PROPOFOL Propofol (2,6-diisopropylphenol) is a lipid-soluble anesthetic agent that is supplied in an emulsion of soybean oil and purified egg phosphatide, which most egg-allergic patients should tolerate, since it contains no protein. The emulsion is responsible for frequent burning on injection and contains no preservatives, resulting in the risk of bacterial growth in improperly handled solutions. When given by infusion, the onset of sedation is rapid (5 to 10 min), and it resolves rapidly (5 to 10 min) upon discontinuation of the infusion.19 Amnesia, however, is not reliably produced in doses used for sedation. The drug possesses antiemetic properties. Propofol produces significant cardiovascular depression, with dose-related declines in systolic blood pressure of up to 25 to 40 percent when given in induction doses. This effect is more pronounced in those with hemodynamic compromise and in the elderly.
The use of propofol for ED CS is controversial, and its use outside the operating room by nonanesthesia personnel may be restricted by hospital policy. However, Swanson and colleagues employed a regimen of 2 pg/kg fentanyl and a propofol infusion at a loading rate of 0.21 (mg/kg)/min, followed by a maintenance rate of 3 to 6 (mg/kg)/h in 20 ED patients who required CS. This provided rapid onset of sedation (mean, 6.6 min) and rapid recovery (mean, 6.1 min), with high patient and physician satisfaction scores. Three patients had pain on injection, one had pain and brief hypotension, and two had brief episodes of apnea; 75 percent had amnesia for the procedure at 24 h.19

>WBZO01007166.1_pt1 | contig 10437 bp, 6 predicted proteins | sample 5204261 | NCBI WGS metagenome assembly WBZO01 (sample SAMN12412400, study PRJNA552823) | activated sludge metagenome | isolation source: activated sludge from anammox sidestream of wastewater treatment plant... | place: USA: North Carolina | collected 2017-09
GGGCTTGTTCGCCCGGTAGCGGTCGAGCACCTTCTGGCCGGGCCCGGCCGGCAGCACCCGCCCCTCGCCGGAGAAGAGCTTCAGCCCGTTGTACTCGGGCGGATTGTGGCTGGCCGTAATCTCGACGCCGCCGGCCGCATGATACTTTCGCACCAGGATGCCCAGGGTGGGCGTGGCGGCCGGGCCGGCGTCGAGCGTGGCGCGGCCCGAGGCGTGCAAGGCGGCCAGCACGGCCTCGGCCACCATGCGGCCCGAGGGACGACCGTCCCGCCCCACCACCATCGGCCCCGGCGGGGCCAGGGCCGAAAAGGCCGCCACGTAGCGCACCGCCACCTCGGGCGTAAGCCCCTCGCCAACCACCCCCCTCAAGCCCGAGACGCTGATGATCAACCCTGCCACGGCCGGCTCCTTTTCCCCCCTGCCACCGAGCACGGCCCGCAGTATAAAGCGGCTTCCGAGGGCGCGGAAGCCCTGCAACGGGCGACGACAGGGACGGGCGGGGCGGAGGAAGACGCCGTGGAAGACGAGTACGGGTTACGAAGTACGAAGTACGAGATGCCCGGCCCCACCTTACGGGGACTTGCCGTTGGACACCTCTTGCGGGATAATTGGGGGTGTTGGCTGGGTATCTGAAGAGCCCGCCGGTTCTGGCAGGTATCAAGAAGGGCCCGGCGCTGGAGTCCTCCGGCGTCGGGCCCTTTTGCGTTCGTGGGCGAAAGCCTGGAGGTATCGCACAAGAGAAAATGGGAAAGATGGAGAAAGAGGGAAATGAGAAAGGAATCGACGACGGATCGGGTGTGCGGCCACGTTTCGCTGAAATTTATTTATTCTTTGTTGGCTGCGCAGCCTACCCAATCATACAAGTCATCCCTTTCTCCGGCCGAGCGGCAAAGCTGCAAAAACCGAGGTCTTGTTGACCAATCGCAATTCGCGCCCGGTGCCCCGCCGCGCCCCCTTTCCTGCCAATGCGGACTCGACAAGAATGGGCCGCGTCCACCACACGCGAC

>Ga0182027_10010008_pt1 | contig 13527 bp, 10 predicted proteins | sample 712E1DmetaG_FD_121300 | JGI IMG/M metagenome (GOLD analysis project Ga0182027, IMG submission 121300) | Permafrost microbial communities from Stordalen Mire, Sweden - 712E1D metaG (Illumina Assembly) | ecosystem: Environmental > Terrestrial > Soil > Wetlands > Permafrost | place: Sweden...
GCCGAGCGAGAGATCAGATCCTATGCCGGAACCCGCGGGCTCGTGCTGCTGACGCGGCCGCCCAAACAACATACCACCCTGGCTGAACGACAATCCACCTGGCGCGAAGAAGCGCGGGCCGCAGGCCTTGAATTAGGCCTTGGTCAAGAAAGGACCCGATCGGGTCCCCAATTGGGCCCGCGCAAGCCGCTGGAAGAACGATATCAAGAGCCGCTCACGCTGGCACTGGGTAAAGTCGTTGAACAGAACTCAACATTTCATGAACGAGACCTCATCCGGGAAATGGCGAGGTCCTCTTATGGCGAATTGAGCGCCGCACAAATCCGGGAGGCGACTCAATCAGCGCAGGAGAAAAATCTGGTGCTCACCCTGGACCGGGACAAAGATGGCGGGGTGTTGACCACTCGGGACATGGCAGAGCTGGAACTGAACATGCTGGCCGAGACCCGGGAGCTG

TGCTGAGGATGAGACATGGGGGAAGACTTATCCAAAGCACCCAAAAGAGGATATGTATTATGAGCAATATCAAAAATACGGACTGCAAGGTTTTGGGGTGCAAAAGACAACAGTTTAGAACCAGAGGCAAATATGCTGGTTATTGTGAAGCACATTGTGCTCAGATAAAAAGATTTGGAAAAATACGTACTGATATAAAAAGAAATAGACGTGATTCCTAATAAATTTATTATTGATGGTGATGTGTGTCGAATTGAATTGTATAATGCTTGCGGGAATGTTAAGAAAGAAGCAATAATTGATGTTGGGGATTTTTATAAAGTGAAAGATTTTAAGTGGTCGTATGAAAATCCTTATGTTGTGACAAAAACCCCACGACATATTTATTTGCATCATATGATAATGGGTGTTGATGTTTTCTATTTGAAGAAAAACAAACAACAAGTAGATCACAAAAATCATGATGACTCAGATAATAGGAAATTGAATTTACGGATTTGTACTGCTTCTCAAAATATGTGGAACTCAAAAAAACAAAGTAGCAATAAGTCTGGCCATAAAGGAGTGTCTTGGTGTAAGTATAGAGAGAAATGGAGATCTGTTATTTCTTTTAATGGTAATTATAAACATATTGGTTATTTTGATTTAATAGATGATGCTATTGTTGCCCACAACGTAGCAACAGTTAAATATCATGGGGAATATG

Propofol is a promising agent for CS in the ED because it rapidly produces sedation that quickly abates when the infusion is discontinued. In doses usually used for CS, however, both analgesic and amnestic agents may be required, which may result in hypoventilation and potentiate the already significant hemodynamic effects of propofol. Further study is required before the routine use of propofol in the ED can be recommended.
KETAMINE Ketamine is a phencyclidine derivative that has analgesic and anesthetic properties. Ketamine anesthesia is often called "dissociative," reflecting electroencephalographically demonstrable discontinuity of the corticothalamic and limbic systems. The patient's eyes often remain open, with spontaneous horizontal and vertical nystagmus. Muscle tone may be increased, and corneal reflexes and spontaneous swallowing are preserved; occasional purposeful movements unrelated to the environment occur. Emergence reactions, characterized by disturbing dreams and vivid, sometimes frightening hallucinations, occur in 5 to 30 percent of patients. Patients at greatest risk for emergence reactions are over 16, female, normally dream, have personality disorders, or receive droperidol or atropine. These phenomena may be attenuated with benzodiazepines given before or at the completion of the procedure.